- These techniques analyze the unique ways light interacts with certain materials.
- If spectrometers become a common feature of smartphones, it could someday potentially allow anyone to identify pathogens, detect impurities in food, and verify the authenticity of valuable minerals.
The quality of smartphone cameras has increased exponentially over the past decade. Today's smartphone cameras can not only capture photos that rival those of stand-alone camera systems but also offer practical applications, like heart-rate measurement, foreign-text translation, and augmented reality.
What's the next major functionality of smartphone cameras? It could be the ability to identify chemicals, drugs, and biological molecules, according to a new study published in the Review of Scientific Instruments.
The study describes how a team of scientists at Texas A&M turned a common smartphone into a "pocket-sized" Raman and emission spectral detector by modifying it with just $50 worth of extra equipment. With the added hardware, the smartphone was able to identify chemicals in the field within minutes.
The technology could have a wide range of applications, including diagnosing certain diseases, detecting the presence of pathogens and dangerous chemicals, identifying impurities in food, and verifying the authenticity of valuable artwork and minerals.
Raman and fluorescence spectroscopy
Raman and fluorescence spectroscopies are techniques for discerning the chemical composition of materials. Both strategies exploit the fact that light interacts with certain types of matter in unique ways. But there are some differences between the two techniques.
As the name suggests, fluorescence spectroscopy measures the fluorescence — that is, the light emitted by a substance when it absorbs light or other electromagnetic radiation — of a given material. It works by shining light on a material, which excites the electrons within the molecules of the material. The electrons then emit fluorescent light toward a filter that measures fluorescence.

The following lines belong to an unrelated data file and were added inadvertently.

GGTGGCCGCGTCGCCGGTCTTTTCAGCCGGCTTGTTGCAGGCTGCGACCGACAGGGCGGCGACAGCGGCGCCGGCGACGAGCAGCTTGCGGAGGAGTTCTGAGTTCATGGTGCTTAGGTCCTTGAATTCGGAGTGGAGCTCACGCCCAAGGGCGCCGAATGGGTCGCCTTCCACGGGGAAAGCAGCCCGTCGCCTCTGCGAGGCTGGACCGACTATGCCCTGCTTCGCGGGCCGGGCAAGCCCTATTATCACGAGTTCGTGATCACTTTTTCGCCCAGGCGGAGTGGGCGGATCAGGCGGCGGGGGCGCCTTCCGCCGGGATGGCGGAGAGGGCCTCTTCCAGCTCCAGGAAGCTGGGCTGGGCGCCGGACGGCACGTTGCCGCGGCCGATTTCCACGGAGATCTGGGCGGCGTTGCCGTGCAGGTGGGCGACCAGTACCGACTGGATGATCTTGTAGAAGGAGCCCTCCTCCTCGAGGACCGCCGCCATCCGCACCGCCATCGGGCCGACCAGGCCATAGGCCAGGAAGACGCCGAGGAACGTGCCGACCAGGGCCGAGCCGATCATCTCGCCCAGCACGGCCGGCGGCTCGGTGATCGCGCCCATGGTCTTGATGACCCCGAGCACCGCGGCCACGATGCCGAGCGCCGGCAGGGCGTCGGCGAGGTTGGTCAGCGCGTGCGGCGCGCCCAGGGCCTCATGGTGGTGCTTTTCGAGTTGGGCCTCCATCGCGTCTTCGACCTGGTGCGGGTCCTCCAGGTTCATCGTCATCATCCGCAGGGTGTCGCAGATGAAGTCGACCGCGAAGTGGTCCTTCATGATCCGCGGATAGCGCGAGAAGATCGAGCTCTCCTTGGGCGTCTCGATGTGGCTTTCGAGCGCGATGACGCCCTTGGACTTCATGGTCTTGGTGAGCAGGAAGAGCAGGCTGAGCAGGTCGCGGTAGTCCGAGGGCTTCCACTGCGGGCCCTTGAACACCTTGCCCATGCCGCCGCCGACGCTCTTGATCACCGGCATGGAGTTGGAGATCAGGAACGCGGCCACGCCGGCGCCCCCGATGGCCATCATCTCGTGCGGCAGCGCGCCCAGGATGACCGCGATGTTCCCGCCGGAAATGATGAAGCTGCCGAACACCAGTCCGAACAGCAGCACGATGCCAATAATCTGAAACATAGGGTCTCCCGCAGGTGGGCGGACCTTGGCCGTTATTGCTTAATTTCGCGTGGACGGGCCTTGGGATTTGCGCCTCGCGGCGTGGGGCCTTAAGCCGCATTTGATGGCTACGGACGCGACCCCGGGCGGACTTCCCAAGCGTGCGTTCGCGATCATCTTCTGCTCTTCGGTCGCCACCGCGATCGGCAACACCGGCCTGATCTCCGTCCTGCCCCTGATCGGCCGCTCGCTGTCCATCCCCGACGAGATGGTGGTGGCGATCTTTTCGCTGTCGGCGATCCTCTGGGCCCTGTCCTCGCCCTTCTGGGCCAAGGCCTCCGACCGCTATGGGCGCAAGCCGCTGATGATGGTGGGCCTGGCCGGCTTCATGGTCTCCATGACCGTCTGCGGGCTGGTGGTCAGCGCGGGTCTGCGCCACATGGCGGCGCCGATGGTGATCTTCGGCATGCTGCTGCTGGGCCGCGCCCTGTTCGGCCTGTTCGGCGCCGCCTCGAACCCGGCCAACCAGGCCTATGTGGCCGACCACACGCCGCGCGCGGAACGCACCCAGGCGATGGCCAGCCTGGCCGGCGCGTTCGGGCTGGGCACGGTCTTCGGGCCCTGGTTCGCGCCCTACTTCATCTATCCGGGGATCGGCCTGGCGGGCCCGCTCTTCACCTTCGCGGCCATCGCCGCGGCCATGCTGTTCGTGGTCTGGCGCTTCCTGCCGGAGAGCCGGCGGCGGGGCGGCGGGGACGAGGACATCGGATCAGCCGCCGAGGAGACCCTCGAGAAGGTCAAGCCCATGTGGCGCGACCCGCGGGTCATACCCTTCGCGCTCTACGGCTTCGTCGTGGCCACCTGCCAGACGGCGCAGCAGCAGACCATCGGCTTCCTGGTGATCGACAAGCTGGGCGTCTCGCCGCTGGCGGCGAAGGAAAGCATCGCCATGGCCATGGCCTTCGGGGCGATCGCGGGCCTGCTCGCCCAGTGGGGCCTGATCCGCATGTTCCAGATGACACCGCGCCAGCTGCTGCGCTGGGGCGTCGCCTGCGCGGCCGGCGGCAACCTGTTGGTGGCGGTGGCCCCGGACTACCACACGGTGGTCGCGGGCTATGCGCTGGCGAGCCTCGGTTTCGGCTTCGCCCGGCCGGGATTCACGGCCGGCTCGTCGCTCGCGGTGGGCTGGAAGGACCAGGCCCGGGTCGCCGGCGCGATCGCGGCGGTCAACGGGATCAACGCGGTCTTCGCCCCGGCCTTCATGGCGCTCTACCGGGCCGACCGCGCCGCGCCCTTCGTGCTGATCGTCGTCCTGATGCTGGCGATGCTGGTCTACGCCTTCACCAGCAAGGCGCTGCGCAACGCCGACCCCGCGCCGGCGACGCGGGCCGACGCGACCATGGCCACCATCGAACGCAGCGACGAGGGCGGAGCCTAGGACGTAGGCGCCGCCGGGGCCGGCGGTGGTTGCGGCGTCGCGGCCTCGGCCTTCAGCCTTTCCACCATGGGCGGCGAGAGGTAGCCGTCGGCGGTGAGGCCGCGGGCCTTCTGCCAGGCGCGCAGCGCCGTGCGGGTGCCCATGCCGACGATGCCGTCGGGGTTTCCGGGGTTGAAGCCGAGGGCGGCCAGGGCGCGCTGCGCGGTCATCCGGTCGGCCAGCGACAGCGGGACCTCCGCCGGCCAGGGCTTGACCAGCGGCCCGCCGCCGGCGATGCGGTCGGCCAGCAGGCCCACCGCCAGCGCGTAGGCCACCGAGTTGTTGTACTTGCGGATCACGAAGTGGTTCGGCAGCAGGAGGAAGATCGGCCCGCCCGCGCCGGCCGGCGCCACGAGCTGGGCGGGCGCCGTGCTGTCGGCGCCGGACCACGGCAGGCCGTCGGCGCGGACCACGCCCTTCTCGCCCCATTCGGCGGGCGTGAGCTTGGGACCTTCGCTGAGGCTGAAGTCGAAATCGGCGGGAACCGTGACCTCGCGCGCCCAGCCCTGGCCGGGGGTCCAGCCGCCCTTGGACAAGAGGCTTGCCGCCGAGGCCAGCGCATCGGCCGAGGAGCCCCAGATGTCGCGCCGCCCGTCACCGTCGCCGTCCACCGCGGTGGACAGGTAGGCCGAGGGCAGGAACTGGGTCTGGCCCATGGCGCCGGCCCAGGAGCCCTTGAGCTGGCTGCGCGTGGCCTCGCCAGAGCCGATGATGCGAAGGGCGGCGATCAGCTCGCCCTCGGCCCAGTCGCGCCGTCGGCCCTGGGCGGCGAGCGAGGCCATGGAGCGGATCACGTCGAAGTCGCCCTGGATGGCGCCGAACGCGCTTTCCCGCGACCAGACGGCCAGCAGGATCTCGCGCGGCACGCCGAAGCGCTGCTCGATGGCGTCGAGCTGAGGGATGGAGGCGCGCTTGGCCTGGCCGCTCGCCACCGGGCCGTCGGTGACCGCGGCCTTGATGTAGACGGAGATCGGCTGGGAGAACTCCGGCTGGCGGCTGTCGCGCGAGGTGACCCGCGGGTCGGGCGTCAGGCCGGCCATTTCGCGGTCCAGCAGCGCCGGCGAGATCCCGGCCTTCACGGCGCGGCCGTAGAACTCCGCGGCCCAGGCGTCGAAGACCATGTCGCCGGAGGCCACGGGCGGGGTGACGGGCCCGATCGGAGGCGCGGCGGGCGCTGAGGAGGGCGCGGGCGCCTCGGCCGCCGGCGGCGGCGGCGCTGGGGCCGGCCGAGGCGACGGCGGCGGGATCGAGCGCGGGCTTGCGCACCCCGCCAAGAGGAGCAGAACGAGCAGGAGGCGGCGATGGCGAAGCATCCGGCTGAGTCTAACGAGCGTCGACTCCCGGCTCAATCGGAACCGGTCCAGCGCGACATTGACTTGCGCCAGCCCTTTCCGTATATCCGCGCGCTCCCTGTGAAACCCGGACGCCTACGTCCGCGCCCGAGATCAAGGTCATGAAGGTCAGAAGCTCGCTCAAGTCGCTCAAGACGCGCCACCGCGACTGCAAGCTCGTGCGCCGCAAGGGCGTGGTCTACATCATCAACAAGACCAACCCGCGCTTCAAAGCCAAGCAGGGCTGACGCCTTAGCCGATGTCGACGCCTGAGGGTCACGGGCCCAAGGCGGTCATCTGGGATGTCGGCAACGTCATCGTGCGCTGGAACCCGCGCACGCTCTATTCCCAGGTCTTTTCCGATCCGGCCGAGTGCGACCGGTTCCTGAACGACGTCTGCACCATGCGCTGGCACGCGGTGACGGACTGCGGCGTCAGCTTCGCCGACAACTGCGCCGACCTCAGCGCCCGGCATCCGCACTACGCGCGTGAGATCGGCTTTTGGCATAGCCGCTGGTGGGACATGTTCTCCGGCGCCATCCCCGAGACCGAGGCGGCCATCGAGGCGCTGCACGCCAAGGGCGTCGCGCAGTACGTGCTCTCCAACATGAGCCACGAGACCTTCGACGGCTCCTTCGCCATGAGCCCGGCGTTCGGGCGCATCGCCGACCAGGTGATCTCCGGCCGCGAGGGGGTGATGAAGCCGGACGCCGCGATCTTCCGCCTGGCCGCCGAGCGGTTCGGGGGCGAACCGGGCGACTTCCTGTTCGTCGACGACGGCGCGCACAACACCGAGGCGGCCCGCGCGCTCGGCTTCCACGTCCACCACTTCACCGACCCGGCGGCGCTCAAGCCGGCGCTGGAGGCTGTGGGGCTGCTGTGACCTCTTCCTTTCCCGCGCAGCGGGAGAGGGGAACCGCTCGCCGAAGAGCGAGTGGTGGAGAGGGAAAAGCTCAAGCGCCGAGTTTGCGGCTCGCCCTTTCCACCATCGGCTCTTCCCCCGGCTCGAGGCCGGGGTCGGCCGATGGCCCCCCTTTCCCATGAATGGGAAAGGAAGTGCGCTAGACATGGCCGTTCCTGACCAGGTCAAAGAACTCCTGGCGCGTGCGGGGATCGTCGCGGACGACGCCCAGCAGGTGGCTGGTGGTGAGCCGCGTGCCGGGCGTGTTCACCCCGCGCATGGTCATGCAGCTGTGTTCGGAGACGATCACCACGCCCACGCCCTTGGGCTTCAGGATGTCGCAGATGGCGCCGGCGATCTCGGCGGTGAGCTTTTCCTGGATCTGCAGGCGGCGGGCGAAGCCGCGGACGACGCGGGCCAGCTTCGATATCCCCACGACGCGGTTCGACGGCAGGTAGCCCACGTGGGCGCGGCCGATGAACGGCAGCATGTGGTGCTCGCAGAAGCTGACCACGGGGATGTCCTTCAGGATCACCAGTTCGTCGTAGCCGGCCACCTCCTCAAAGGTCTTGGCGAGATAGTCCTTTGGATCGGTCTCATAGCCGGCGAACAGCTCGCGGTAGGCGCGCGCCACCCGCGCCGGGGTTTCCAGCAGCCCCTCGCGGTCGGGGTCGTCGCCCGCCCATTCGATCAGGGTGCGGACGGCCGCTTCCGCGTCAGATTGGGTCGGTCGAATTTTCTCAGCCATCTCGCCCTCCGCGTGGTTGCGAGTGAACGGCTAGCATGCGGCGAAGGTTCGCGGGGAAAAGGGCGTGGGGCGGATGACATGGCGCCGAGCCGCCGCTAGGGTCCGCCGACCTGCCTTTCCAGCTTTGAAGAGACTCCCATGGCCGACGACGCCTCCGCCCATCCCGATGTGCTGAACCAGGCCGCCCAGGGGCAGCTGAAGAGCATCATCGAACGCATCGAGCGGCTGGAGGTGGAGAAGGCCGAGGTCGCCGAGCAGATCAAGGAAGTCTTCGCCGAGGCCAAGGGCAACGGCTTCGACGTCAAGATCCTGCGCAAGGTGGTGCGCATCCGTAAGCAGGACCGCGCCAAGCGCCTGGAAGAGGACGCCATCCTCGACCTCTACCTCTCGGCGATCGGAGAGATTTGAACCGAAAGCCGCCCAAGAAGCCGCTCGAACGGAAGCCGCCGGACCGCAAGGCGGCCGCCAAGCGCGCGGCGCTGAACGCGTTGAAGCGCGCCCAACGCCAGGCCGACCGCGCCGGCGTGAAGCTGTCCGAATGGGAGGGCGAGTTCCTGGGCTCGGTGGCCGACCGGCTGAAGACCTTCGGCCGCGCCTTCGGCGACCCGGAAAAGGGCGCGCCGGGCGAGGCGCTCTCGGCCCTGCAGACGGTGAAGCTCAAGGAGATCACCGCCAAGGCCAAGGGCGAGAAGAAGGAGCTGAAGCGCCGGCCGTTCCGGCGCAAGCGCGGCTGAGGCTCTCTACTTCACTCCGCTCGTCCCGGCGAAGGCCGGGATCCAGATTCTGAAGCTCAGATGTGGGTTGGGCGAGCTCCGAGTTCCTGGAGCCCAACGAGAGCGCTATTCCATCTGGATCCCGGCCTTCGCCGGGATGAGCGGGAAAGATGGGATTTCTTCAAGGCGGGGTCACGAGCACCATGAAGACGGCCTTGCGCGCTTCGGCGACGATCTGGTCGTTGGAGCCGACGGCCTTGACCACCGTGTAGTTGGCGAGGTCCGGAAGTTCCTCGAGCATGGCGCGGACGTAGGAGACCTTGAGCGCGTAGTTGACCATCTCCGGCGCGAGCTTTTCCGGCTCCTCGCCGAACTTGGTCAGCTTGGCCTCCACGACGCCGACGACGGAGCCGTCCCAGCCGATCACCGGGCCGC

The particular spectra of fluorescent light that's emitted can help scientists detect small concentrations of particular types of biological molecules within a material. But some biomolecules, such as RNA and DNA, don't emit fluorescent light, or they only do so at extremely low levels. That's where Raman spectroscopy comes into play.
Raman spectroscopy involves shooting a laser at a sample and observing how the light scatters. When light hits molecules, the atoms within the molecules vibrate and photons get scattered. Most of the scattered light is of the same wavelength and color as the original light, so it provides no information. But a tiny fraction of the light gets scattered differently; that is, the wavelength and color are different. Known as Raman scattering, this is extremely useful because it provides highly precise information about the chemical composition of the molecule. In other words, all molecules have a unique Raman "fingerprint."
Creating an affordable, pocket-sized spectrometer
To build the spectrometer, the researchers connected a smartphone to a laser and a series of plastic lenses. The smartphone camera was placed facing a transmission diffraction grating, which splits incoming light into its constituent wavelengths and colors. After a laser is fired into a sample, the scattered light is diffracted through this grating, and the smartphone camera analyzes the light on the other side.
Schematic diagram of the designed system.Credit: Dhankhar et al.
To test the spectrometer, the researchers analyzed a range of sample materials, including carrots and bacteria. The laser used in the spectrometer emits a wavelength that's readily absorbed by the pigments in carrots and bacteria, which is why these materials were chosen.
The results showed that the smartphone spectrometer was able to correctly identify the materials, but it wasn't quite as effective as the best commercially available Raman spectrometers. The researchers noted that their system might be improved by using specific High Dynamic Range (HDR) smartphone camera applications.
Ultimately, the study highlights how improving the fundamentals of a technology, like smartphone cameras, can lead to a surprisingly wide range of useful applications.
"This inexpensive yet accurate recording pocket Raman system has the potential of being an integral part of ubiquitous cell phones that will make it possible to identify chemical impurities and pathogens, in situ within minutes," the researchers concluded.